Rich Galen

John Kerry; Al Gore. Al Kerry; John Gore. Interchangeable goofballs.

What is it about Democrats who have lost elections for President which requires they go overseas and say horrid things about the country they wanted to lead?

John Kerry went to Davos, Switzerland to hobnob with the rich and famous and took that opportunity to say that President George W. Bush has led the US to being a sort of "international pariah."

Kerry said:

"When we walk away from global warming, Kyoto, when we are irresponsibly slow in moving toward AIDS in Africa, when we don't advance and live up to our own rhetoric and standards, we set a terrible message of duplicity and hypocrisy."

To be scrupulously fair to Senator Kerry, he has some standing to say that. He is the US Senate's current champion of duplicity and hypocrisy and - as this appearance demonstrates again - terrible messages, so he knows what he's talking about.

John Kerry was a member of the US Senate when, in 1997, it voted 95-0 to send a resolution to the President (that would be President CLINTON not Bush) that it would not approve the Kyoto treaty because it was so badly flawed.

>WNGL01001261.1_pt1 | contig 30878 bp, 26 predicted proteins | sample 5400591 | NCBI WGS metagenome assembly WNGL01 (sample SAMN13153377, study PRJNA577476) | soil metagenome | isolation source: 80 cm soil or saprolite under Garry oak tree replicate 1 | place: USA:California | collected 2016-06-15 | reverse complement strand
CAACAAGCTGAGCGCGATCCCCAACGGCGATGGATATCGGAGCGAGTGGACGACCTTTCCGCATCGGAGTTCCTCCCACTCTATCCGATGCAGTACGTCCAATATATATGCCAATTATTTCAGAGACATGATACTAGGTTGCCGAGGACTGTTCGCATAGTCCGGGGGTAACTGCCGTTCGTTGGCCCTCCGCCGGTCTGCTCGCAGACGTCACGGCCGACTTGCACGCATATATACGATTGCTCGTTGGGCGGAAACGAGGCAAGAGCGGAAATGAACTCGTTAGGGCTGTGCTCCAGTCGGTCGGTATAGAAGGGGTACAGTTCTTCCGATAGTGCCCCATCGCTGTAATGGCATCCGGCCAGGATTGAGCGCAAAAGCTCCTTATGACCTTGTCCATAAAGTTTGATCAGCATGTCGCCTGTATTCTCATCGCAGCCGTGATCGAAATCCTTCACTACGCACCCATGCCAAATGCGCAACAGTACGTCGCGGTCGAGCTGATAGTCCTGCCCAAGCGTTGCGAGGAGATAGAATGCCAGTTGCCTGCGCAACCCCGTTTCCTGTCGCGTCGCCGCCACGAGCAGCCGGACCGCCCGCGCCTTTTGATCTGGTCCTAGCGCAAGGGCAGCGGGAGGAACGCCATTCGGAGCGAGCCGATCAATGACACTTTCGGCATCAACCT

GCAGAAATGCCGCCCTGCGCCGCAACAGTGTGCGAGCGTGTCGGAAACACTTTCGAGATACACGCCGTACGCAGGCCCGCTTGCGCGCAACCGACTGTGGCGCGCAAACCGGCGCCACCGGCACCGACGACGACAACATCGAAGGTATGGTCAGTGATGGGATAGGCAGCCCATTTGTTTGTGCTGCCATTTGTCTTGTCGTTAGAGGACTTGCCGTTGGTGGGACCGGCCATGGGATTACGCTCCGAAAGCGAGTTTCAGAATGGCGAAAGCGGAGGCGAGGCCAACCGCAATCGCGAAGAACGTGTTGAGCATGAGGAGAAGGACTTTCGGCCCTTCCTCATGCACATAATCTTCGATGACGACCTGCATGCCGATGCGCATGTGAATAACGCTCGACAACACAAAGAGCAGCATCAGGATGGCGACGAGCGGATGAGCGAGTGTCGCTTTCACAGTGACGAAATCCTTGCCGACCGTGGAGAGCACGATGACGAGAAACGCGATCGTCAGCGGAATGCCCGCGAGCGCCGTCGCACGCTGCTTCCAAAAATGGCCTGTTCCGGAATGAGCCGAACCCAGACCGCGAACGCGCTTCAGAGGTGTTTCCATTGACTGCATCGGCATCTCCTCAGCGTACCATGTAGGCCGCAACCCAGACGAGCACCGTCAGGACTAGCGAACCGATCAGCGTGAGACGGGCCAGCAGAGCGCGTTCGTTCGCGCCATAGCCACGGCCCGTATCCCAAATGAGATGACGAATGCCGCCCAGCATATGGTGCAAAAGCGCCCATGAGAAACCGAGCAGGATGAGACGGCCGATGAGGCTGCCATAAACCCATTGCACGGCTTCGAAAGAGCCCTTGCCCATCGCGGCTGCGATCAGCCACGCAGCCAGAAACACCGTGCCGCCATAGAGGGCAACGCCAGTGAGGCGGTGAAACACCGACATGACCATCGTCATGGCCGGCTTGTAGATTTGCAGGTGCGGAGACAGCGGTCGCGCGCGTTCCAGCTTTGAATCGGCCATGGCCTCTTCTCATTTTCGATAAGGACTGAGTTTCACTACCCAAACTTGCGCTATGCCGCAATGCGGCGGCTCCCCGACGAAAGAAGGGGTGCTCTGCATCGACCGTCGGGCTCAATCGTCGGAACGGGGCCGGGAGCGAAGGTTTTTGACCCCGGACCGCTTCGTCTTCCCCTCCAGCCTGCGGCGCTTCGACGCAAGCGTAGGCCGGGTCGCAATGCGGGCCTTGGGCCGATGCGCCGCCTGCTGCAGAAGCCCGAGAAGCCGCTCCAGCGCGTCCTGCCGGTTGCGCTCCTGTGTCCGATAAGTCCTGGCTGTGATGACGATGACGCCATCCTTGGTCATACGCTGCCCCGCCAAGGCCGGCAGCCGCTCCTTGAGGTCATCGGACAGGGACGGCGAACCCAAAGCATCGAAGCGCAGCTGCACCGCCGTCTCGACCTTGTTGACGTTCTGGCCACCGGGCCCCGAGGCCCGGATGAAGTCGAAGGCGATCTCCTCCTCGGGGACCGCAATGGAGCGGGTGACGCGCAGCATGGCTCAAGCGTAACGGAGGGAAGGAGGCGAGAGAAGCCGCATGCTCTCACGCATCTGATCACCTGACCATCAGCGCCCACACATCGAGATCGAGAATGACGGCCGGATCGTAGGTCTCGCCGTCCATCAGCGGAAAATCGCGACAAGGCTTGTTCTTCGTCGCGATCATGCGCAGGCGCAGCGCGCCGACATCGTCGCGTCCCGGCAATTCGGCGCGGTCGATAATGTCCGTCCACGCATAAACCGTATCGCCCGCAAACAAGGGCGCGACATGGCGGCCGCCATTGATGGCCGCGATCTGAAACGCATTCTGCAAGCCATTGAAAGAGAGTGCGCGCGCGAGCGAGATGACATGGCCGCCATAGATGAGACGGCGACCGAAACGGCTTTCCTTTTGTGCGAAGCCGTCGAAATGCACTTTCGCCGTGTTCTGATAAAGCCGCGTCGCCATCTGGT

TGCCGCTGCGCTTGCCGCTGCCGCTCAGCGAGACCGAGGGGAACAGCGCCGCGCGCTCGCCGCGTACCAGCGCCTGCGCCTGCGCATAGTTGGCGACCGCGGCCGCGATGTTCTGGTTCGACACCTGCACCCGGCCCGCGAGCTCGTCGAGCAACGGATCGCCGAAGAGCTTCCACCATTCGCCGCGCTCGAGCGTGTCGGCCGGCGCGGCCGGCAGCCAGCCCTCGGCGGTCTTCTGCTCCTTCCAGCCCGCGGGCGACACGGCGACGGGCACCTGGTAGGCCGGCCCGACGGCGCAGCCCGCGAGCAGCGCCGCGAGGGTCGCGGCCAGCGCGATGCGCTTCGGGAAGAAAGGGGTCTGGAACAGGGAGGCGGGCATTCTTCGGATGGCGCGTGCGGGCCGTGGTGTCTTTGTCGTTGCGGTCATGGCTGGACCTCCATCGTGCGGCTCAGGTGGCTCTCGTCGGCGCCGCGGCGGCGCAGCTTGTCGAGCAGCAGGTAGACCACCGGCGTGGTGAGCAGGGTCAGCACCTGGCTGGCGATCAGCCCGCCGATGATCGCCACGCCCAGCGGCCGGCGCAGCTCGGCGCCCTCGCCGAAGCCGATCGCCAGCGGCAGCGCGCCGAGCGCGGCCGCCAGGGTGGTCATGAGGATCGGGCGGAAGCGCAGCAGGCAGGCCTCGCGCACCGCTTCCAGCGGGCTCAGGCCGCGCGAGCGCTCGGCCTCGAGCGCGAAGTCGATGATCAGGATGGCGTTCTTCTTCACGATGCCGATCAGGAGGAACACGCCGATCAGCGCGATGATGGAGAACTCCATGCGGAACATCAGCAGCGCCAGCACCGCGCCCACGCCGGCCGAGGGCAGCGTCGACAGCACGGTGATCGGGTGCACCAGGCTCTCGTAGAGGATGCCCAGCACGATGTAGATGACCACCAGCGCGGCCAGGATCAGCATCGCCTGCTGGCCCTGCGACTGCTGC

Second. On the AIDS in Africa business, Nicholas Kristof, wrote a piece in the NY Times in July of 2005 stating:

"Mr. Bush has done much more for Africa than Bill Clinton ever did, increasing the money actually spent for aid there by two-thirds so far, and setting in motion an eventual tripling of aid for Africa."

In his State of the Union address last week, the President paid tribute to the Congress (of which Kerry is a member) saying:

[B]ecause you funded our Emergency Plan for AIDS Relief, the number of people receiving life-saving drugs [in Africa] has grown from 50,000 to more than 800,000 in three short years.

So, John Kerry - how to put this gently - lied.

Last summer it was just a botched joke. This winter it's a botched Senator.

Another failed candidate for President, Al Gore, did essentially the same thing about a year ago in Jeddah, Saudi Arabia at the Jeddah Economic Forum.

According to an AP report, Gore said the, "U.S. government committed 'terrible abuses' against Arabs after the Sept. 11, 2001, attacks, and that most Americans did not support such treatment."

Reporter Jim Krane wrote, "Gore said Arabs had been 'indiscriminately rounded up' and held in 'unforgivable' conditions."

As I related in MULLINGS last February: The Arab News, in its piece reported by Hasan Hatrash, showed Gore playing domestic American politics: "[Gore] said he and his Democratic Party colleagues have opposed illegal detention of Arabs in the United States."


Rich Galen

Rich Galen has been a press secretary to Dan Quayle and Newt Gingrich. Rich Galen currently works as a journalist and writes at Mullings.com.